While similar in some ways, the often interchangeably used vulnerability assessments and penetration tests are two different beasts. Throw vulnerability scans into the mix and, suddenly, most companies are confused.
What’s a vulnerability assessment and how is it different from a scan? And where do penetration tests fall into the mix?
From the basics of what these security measures are to the difference in frequency and cost, we’ll cover it all. Here are the big differences between security tests vs. assessments:
The Basics: Vulnerability Scans, Assessment, & Pentests
These three terms are often used interchangeably — as often required for compliance purposes — but when looking at automated scans vs. vulnerability assessments vs penetration testing, they’re quite different.
What Is a Vulnerability Scan?
Many programs exist to check for vulnerabilities, often called Network Security Assessment Software (NSAS). Within minutes, this software can often produce an easily downloadable report, catching any glaring gaps in your security. Due to their automated process, these scans are commonly called automated scans.
A vulnerability scan is only one step performed in the process of conducting a vulnerability assessment — and here’s why. While these vulnerability scans can be quite helpful for some organizations to get a quick glimpse into their weaknesses, these auto-generated reports usually only detect surface level vulnerabilities. The scans are not the end-all-be-all of your security weaknesses and should only be used as a starting point for a full assessment.
What Is a Vulnerability Assessment?
A vulnerability assessment is often slightly less thorough than a penetration test — whereas, it doesn’t involve simulated attacks or exploits designed to breach your security infrastructure.
Scanners are an important initial step in locating weaknesses in your defenses, but only during an assessment will the scan results be viewed and validated by a cybersecurity expert. Often, assessors use additional tools to support the data acquired from an automated scan.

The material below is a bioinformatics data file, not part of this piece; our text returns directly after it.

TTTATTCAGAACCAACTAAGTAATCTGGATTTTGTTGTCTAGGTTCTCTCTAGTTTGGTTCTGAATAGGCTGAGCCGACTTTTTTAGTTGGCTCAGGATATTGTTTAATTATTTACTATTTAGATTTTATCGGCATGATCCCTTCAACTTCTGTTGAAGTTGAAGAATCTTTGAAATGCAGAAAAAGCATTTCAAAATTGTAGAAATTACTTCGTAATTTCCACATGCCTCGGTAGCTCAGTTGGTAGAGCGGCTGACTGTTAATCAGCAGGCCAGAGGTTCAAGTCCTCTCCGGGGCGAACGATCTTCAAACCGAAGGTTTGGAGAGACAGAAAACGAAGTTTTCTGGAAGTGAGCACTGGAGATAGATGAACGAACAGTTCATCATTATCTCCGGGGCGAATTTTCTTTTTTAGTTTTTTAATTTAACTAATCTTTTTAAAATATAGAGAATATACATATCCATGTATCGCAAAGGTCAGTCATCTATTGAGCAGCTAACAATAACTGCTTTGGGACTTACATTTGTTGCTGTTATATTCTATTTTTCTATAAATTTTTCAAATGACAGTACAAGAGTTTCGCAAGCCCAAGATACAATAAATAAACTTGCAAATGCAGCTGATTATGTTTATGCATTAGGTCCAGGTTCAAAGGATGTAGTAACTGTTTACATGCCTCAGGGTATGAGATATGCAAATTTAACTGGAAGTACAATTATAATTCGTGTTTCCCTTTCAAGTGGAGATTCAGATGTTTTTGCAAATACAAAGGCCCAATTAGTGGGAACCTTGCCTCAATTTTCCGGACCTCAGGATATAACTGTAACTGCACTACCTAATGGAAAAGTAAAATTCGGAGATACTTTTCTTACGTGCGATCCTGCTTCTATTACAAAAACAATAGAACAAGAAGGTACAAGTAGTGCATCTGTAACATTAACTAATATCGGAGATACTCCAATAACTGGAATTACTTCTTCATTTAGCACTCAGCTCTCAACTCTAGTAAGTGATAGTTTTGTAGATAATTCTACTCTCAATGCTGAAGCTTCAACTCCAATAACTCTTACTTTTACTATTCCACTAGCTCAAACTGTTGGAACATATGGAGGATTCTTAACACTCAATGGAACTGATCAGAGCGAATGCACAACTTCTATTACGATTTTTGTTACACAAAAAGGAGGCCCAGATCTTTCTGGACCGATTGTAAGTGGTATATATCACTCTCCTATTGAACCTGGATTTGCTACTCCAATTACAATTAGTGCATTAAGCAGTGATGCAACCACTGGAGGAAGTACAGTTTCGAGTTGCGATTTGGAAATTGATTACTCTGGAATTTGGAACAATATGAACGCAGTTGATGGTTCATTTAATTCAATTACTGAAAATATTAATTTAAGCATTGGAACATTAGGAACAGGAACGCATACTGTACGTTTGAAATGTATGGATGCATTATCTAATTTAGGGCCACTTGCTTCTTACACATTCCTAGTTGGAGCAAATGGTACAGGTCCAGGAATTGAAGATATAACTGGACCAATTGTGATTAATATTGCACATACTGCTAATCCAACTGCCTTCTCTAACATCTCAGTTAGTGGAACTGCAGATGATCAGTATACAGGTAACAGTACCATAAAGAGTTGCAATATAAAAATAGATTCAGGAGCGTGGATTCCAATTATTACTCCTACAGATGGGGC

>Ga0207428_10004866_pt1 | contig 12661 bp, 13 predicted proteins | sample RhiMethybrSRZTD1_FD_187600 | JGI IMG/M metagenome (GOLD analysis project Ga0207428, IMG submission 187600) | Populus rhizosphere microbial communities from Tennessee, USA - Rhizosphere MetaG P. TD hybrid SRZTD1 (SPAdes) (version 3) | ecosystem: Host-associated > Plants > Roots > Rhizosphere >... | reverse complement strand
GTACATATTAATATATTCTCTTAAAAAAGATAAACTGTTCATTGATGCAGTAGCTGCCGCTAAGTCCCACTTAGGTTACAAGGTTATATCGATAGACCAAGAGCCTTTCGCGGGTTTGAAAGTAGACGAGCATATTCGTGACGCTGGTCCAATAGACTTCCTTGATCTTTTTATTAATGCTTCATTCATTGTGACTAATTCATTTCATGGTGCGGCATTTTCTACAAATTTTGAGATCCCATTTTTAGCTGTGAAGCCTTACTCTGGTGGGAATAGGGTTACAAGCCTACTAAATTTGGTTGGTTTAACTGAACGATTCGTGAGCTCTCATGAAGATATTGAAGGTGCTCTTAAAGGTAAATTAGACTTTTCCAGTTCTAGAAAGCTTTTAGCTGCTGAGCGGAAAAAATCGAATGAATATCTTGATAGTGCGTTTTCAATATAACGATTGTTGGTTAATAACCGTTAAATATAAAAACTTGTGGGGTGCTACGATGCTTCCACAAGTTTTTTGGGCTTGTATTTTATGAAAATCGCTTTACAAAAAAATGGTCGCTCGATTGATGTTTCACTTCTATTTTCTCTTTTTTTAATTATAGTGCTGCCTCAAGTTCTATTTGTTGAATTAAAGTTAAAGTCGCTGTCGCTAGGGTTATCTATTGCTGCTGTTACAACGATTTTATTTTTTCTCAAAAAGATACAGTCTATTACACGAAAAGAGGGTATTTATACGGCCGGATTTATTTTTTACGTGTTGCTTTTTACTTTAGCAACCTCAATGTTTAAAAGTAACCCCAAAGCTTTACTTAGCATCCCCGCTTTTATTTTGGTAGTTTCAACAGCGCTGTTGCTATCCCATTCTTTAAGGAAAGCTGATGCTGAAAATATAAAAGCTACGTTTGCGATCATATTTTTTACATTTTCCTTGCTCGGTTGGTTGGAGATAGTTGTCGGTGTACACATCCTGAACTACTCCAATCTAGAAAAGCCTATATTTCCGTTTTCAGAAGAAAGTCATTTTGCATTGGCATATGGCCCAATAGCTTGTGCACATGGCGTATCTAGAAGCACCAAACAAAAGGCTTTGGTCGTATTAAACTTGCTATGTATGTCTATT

At Mitnick Security, we often detect security weaknesses during evaluation that the scanners outwardly missed — confirming the importance of the assessment beyond the scan. All details will be carefully documented in your vulnerability assessment report.
What Is a Penetration Test?
The most thorough of the two described is definitely the penetration test (or pentest, for short). It’s hard to describe a catch-all definition for penetration testing, since there are six main types of pentests. However, in its simplest form, a pentest is a series of simulated attacks on your corporation, conducted by ethical hackers who mimic the steps a real hack could take to compromise your systems. Often, social engineering is a prime technique used to manipulate a company’s employees and management into sharing the keys to the kingdom.
Key Differences Between a Vulnerability Assessment and Pentesting
You may have noticed that a big differing factor between these two types of security tests is whether they are automated or customized with the help of real human evaluators.
Automated scans can prove faulty or inaccurate since they’re just running off a set framework. They may flag a vulnerability that doesn’t exist (AKA, a false positive). Technology and threats are ever-evolving, which is why a scan and assessment should always be done in addition to a pentest, not instead of. A comprehensive look into your unique security infrastructure is the only way to rule out false positives with complete certainty.
Vulnerability Assessment vs Penetration Testing: Procedural Differences